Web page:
Background: Little is known about the long term prognosis for patients the severe acute motor axonal neuropathy (AMAN) form of Guillain–Barré syndrome (GBS), unlike those with acute inflammatory demyelinating neuropathy (AIDP).
Objective: To clarify the long term prognosis for patients with AMAN.
Methods: Clinical recovery and outcome in 97 consecutive GBS patients were reviewed.
Results: Electrodiagnostic criteria showed that 44 patients (45%) had AMAN, 33 (34%) had AIDP, and 20 (21%) were unclassified. Most of the severely affected patients had received plasmapheresis or immunoglobulin therapy. Slow recovery (inability to walk independently at six months after onset) was found in six of the AMAN patients (14%) and in two of the AIDP patients (6%). Of the six AMAN patients, four could walk independently one year after the onset, and the other two could walk independently at 28 and 57 months after onset. Of the two AIDP patients, one could walk at nine months after the onset while the other died of pneumonia seven months after onset.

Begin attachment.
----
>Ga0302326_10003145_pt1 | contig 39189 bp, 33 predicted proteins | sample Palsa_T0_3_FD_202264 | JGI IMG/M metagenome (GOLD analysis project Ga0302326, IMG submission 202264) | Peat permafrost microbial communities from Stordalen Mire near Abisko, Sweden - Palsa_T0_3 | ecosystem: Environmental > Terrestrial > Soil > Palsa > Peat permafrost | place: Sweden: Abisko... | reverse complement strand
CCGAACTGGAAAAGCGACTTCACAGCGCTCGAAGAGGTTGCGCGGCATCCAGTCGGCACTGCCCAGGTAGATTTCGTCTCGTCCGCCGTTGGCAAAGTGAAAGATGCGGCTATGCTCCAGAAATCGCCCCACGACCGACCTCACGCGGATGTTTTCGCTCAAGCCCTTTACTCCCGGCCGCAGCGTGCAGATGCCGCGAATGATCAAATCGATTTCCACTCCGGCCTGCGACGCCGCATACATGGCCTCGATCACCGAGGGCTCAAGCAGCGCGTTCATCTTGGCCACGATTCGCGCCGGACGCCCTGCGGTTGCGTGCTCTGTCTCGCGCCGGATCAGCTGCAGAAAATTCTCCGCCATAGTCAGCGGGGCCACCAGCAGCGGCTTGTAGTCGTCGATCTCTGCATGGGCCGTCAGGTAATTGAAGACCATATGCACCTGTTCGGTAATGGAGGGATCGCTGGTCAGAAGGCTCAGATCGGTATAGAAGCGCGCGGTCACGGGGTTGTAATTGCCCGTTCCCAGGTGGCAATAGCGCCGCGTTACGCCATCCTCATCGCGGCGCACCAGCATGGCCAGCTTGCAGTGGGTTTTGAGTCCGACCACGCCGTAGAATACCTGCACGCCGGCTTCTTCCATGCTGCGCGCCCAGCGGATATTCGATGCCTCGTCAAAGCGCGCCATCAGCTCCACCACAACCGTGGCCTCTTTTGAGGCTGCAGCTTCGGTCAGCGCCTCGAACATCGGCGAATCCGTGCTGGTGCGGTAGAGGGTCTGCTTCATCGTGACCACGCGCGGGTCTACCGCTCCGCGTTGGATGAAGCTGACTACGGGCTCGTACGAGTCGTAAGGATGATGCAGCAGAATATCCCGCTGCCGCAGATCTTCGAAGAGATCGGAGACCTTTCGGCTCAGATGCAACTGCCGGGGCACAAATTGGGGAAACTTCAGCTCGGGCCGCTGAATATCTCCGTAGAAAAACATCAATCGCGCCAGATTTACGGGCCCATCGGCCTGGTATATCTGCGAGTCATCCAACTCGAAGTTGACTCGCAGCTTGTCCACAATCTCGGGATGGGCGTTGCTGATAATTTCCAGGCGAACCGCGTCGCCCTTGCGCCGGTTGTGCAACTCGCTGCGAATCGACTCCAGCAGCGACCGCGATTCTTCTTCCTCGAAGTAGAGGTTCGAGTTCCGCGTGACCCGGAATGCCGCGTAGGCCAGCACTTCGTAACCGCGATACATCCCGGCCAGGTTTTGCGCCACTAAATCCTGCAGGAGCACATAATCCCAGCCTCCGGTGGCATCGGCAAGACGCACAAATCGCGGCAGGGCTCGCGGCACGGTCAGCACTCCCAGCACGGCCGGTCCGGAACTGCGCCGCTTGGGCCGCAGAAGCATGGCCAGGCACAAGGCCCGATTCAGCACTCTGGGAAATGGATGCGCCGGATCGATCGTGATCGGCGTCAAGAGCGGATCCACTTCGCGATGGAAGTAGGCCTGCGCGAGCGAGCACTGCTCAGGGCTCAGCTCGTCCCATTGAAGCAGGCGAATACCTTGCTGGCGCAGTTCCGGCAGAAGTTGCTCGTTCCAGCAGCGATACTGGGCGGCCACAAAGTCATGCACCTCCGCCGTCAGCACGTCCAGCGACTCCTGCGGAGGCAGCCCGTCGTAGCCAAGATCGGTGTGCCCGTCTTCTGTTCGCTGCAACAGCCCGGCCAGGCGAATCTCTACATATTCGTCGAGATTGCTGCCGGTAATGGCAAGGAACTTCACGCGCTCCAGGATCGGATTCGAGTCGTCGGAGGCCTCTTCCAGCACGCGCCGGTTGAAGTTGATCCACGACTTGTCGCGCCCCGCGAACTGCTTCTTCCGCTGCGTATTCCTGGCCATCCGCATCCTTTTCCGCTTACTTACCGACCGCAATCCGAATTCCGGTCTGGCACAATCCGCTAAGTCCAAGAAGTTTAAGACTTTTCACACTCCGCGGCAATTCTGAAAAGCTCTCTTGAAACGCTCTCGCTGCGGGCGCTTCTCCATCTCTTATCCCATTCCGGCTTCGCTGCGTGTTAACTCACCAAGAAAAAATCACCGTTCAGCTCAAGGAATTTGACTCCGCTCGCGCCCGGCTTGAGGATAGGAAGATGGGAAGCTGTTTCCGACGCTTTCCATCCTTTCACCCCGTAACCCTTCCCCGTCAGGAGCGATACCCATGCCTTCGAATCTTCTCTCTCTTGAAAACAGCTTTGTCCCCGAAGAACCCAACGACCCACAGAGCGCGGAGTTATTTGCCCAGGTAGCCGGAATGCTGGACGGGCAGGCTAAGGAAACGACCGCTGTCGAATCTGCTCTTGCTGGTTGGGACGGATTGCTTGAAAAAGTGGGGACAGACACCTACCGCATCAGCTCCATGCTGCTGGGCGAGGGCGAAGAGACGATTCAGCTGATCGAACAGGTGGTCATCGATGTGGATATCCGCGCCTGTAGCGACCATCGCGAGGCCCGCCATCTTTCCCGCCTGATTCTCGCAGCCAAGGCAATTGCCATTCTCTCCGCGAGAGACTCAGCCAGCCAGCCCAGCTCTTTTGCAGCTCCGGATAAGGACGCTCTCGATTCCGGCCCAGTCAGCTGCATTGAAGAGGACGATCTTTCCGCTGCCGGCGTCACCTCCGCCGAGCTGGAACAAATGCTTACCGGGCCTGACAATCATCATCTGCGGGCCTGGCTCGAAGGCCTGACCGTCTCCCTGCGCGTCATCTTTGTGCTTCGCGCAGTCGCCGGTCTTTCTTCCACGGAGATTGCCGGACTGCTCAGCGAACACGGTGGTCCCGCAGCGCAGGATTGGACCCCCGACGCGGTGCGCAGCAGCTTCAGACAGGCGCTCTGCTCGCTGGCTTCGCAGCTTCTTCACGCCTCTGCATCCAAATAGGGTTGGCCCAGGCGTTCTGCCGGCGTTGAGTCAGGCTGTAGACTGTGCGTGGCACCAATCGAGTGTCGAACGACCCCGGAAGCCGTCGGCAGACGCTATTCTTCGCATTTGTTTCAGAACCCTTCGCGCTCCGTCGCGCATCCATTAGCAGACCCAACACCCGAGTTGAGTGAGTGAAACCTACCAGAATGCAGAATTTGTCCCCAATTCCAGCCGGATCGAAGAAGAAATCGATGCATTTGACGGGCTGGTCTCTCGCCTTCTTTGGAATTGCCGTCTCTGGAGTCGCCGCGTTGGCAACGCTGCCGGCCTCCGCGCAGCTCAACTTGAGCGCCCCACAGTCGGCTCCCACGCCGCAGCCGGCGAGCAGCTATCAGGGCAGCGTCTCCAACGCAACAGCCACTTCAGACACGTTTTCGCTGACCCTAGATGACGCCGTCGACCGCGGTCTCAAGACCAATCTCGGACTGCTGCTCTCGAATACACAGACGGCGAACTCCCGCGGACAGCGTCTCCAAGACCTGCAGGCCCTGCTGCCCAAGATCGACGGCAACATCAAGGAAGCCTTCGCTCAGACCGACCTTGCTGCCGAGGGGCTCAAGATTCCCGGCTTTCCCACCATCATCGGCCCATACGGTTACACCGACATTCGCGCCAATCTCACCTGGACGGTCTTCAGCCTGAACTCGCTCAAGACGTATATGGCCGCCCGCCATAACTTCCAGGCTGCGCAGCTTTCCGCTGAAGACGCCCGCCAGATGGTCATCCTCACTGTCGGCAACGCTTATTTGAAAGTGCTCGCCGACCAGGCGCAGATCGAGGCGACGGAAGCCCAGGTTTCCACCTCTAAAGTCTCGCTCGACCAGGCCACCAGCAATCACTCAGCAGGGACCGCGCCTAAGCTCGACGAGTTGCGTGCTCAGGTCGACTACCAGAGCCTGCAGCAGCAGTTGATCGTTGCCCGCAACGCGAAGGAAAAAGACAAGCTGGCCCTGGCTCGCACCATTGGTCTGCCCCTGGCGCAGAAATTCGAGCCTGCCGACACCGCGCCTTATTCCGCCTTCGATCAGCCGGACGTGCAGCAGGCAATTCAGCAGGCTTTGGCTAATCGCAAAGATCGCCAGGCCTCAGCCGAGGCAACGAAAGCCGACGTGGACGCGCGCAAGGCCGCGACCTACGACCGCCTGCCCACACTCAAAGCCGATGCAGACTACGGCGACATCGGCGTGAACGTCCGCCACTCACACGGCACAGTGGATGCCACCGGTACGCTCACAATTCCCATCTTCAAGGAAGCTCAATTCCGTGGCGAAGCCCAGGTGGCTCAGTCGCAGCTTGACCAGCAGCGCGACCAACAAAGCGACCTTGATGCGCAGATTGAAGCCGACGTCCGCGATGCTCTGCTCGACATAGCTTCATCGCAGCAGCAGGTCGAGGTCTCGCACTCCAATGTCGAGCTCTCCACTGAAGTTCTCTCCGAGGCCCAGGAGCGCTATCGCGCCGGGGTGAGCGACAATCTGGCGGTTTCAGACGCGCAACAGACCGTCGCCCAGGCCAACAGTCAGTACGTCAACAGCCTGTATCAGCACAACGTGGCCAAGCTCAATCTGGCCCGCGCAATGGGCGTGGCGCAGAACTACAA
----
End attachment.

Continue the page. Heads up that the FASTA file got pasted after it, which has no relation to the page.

Conclusions: AMAN electrodiagnosis is not always a marker of poor recovery. Almost all the severe AMAN patients who had slow recoveries over the first six months could eventually walk independently, although some required several years.
- AIDP, acute inflammatory demyelinating polyneuropathy
- AMAN, acute motor axonal neuropathy
- GBS, Guillain–Barré syndrome
- Guillain-Barré syndrome
- acute inflammatory demyelinating polyneuropathy
- acute motor axonal neuropathy
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Competing interests: none declared